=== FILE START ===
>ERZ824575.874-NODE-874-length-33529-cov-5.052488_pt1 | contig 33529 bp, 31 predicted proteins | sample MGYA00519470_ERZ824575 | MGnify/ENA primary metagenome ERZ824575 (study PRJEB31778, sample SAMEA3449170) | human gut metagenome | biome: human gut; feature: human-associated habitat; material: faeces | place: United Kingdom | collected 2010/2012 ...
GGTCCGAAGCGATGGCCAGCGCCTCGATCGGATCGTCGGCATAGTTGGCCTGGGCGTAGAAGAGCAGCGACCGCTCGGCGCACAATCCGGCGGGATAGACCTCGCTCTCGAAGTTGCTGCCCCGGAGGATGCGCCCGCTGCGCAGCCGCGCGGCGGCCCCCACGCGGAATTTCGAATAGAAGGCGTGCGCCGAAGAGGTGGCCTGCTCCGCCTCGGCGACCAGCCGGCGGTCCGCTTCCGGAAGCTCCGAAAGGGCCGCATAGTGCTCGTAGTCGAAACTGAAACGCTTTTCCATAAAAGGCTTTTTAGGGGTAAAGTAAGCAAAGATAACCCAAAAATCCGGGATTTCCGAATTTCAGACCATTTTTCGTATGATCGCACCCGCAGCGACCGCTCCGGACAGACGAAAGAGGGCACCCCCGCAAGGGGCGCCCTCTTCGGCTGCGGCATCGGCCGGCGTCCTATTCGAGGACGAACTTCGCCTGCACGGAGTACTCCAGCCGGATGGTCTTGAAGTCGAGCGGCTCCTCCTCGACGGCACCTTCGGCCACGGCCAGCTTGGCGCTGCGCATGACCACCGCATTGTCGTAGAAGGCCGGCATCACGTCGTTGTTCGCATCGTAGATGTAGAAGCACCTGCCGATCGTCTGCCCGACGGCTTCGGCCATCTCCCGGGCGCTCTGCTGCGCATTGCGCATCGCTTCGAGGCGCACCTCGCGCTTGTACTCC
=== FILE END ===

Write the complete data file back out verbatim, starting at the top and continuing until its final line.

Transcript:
>ERZ824575.874-NODE-874-length-33529-cov-5.052488_pt1 | contig 33529 bp, 31 predicted proteins | sample MGYA00519470_ERZ824575 | MGnify/ENA primary metagenome ERZ824575 (study PRJEB31778, sample SAMEA3449170) | human gut metagenome | biome: human gut; feature: human-associated habitat; material: faeces | place: United Kingdom | collected 2010/2012 ...
GGTCCGAAGCGATGGCCAGCGCCTCGATCGGATCGTCGGCATAGTTGGCCTGGGCGTAGAAGAGCAGCGACCGCTCGGCGCACAATCCGGCGGGATAGACCTCGCTCTCGAAGTTGCTGCCCCGGAGGATGCGCCCGCTGCGCAGCCGCGCGGCGGCCCCCACGCGGAATTTCGAATAGAAGGCGTGCGCCGAAGAGGTGGCCTGCTCCGCCTCGGCGACCAGCCGGCGGTCCGCTTCCGGAAGCTCCGAAAGGGCCGCATAGTGCTCGTAGTCGAAACTGAAACGCTTTTCCATAAAAGGCTTTTTAGGGGTAAAGTAAGCAAAGATAACCCAAAAATCCGGGATTTCCGAATTTCAGACCATTTTTCGTATGATCGCACCCGCAGCGACCGCTCCGGACAGACGAAAGAGGGCACCCCCGCAAGGGGCGCCCTCTTCGGCTGCGGCATCGGCCGGCGTCCTATTCGAGGACGAACTTCGCCTGCACGGAGTACTCCAGCCGGATGGTCTTGAAGTCGAGCGGCTCCTCCTCGACGGCACCTTCGGCCACGGCCAGCTTGGCGCTGCGCATGACCACCGCATTGTCGTAGAAGGCCGGCATCACGTCGTTGTTCGCATCGTAGATGTAGAAGCACCTGCCGATCGTCTGCCCGACGGCTTCGGCCATCTCCCGGGCGCTCTGCTGCGCATTGCGCATCGCTTCGAGGCGCACCTCGCGCTTGTACTCC